Please use this identifier to cite or link to this item: http://hdl.handle.net/2440/114261
Type: Theses
Title: Fetal programming in cattle: the effects of varying maternal protein intake in adolescent beef heifers on fetal and postnatal growth and development of the calf
Author: Copping, Katrina Joan
Issue Date: 2017
School/Discipline: School of Medicine
Abstract: Numerous studies, including those in agriculturally important species, have shown that maternal nutritional status during gestation influences the fetal development, postnatal growth pathways and metabolism and reproductive development of the offspring. Wide variation in pasture quality and quantity available for the cow herd throughout the breeding season and during gestation is common in extensive grass-fed beef production systems. In the northern Australian rangelands, protein, rather than energy, is the major limiting nutrient for cattle in dry-season pastures with protein supplementation of breeding heifers an animal husbandry requirement. Few studies in cattle have specifically evaluated the effects of maternal protein restriction and/or supplementation on the fetal and postnatal development of the offspring. This thesis investigates the effect of low and high protein intake in nulliparous beef heifers during the peri-conception and first trimester of gestation upon feto-placental growth and the subsequent postnatal growth and reproductive development of the male offspring. Furthermore, the impact of maternal nutrition on appetite, feedlot performance and carcass traits was evaluated in the male offspring. The outcomes of the first three chapters of this thesis highlight the importance of the peri-conception period and first trimester upon fetal and placental development. We have demonstrated that protein restriction (125 % versus 70 % of requirement) during the peri-conception period and first trimester decreased early fetal growth in the bovine in a sex-specific manner in association with maternal endocrine perturbations, and may contribute to early embryonic loss. Furthermore, we show that protein restriction during the peri-conception period and first trimester alters placenta parameters and produces asynchronous organ development in the bovine by 98 days post-conception. After feeding to meet nutritional requirements (but not realimentation) during the second and third trimester, the observed differences in fetal and gross placenta parameters measured at 98 days post-conception were not present at birth. Intriguingly, the sex-related differences apparent at 98 days post-conception and normally observed in birth weight in the neonate were disrupted. This suggests sex- specific catch-up growth to term dependent upon early gestational dietary treatment. We propose that placental adaptations and an accelerated growth response in the restricted female fetus reduced the observed differences in fetal weight apparent at 98 days post-conception after the nutritional treatment ceased, thereby disrupting the normal disparity in birth weight between heifer and bull calves. However, as indicated by the differing fetal organ measures at the end of the first trimester, similarity in birth weight does not preclude that developmental programming of the structure and/or function of the fetal organs and tissues has already occurred following nutritional stress in early gestation. On the contrary, prior studies have shown that birth weight is not a satisfactory indicator of intrauterine growth restriction and that suboptimal maternal nutrition may have lasting effects on the post-natal growth and development and health of the offspring. The second component of this study, which forms the final two chapters of the thesis, examined the post-natal growth and reproductive development of the non-castrated male offspring through to slaughter at 598 days of age. We demonstrated in the developing bull, that low dietary protein during the peri-conception period lowered sperm quality parameters during pubertal development with a concomitant delay in age of puberty. These effects were subsequent to lower FSH concentrations in this low peri-conception group. The circulating hormone data suggest that the peri-conception diet may have altered the development of the hypothalamic–pituitary-gonadal axis and the corresponding receptivity to circulating hormones. These male offspring underwent a 70-day residual feed intake feedlot test commencing at 528 days of age. Offspring from heifers that had a change in diet at the end of the peri-conception period from high protein to low protein, and visa versa, had 9% daily higher feed intake on test than offspring of mothers that remained on a constant low protein diet throughout the peri- and post-conception period. Offspring liveweight, feed efficiency and carcass weight were not different among bulls, however dressing percentage, estimated retail beef yield and eye muscle (longissimus dorsi) area were all lower in offspring of heifers fed a low protein diet during the first trimester. Significantly, these findings on the sex-specific effects of peri-conceptional dietary perturbations in cattle represent the first such data in a mammalian species with ovary structure, embryonic development and gestational length similar to the human. In combination, this work represents the first study to highlight the importance of maternal dietary protein intake during the peri-conception period and first trimester upon fetal and postnatal development in beef cattle. In a pasture-based production system where variation in feed quality through breeding and gestation occurs, quantification of these effects upon long term productivity of the progeny and elucidation of the causal mechanisms remains an important area of study.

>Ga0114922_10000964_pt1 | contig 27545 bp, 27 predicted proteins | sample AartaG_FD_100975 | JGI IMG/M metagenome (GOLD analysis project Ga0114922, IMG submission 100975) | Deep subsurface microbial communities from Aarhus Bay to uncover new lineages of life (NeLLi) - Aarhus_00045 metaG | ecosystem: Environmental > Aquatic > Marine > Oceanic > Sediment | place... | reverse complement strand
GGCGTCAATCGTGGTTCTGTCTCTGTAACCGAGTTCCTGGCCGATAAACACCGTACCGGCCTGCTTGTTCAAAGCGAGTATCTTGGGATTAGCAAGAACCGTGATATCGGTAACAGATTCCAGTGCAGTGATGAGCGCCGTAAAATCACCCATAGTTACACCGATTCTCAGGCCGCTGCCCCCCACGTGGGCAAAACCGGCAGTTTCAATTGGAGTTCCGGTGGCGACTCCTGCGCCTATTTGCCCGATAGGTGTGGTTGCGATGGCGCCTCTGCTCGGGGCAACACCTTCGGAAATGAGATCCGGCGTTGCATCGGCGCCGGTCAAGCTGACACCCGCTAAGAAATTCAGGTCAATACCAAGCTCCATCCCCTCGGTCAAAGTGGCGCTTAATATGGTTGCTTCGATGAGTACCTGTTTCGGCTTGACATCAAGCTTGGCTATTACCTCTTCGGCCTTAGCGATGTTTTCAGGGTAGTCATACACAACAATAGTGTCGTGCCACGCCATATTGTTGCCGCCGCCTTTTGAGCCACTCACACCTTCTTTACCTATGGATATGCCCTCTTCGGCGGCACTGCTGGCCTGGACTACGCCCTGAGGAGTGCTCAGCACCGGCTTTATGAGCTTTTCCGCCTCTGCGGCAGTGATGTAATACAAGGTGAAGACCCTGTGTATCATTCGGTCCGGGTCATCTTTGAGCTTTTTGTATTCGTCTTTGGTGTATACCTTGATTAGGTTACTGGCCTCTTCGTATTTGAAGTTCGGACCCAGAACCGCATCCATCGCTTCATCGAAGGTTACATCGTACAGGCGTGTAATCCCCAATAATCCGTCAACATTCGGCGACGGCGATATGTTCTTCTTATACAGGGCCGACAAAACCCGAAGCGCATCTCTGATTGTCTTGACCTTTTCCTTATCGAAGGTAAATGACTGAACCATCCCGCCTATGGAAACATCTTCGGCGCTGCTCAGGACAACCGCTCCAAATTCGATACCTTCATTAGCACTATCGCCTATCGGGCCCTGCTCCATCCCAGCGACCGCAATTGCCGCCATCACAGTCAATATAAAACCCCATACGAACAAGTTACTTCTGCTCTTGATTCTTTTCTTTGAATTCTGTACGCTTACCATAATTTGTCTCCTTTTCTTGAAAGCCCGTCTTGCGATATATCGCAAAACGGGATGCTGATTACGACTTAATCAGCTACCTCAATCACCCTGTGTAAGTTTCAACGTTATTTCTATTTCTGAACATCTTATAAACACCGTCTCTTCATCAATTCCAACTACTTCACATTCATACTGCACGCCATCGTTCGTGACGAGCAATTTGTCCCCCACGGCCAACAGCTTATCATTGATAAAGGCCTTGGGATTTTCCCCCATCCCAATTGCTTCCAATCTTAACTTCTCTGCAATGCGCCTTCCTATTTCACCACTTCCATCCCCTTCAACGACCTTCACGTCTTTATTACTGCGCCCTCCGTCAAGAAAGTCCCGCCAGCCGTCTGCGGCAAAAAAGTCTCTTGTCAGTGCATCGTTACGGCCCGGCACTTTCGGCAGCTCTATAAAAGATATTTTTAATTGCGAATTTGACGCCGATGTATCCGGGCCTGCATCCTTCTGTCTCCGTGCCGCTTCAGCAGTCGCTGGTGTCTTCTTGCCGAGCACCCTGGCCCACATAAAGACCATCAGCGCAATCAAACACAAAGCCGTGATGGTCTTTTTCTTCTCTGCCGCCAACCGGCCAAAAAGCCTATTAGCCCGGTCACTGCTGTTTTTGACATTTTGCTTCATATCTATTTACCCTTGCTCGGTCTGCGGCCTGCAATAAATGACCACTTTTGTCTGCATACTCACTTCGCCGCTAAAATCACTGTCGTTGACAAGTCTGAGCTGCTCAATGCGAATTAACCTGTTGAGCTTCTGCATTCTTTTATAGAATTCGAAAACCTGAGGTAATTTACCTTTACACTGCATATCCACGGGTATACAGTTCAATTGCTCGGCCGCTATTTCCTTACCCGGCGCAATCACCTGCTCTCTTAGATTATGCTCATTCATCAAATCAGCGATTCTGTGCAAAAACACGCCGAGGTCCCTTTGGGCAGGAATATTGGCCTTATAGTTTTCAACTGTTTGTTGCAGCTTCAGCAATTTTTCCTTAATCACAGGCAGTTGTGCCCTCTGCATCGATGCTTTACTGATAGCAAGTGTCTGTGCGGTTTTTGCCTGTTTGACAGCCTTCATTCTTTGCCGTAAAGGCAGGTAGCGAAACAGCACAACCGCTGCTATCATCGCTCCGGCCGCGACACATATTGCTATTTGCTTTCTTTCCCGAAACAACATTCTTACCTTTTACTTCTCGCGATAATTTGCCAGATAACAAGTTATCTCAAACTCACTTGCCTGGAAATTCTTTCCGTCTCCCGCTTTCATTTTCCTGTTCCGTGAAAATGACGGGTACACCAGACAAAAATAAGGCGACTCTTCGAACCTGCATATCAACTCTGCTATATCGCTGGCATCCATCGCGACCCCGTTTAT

Advisor: Perry, Vivienne
Rodgers, Ray
Dissertation Note: Thesis (Ph.D.) (Research by Publication) -- University of Adelaide, Adelaide Medical School, 2018
Keywords: Research by publication
cattle
fetal programming
maternal dietary crude protein
Provenance: This electronic version is made publicly available by the University of Adelaide in accordance with its open access policy for student theses. Copyright in this thesis remains with the author. This thesis may incorporate third party material which has been used by the author pursuant to Fair Dealing exceptions. If you are the owner of any included third party copyright material you wish to be removed from this electronic version, please complete the take down form located at: http://www.adelaide.edu.au/legals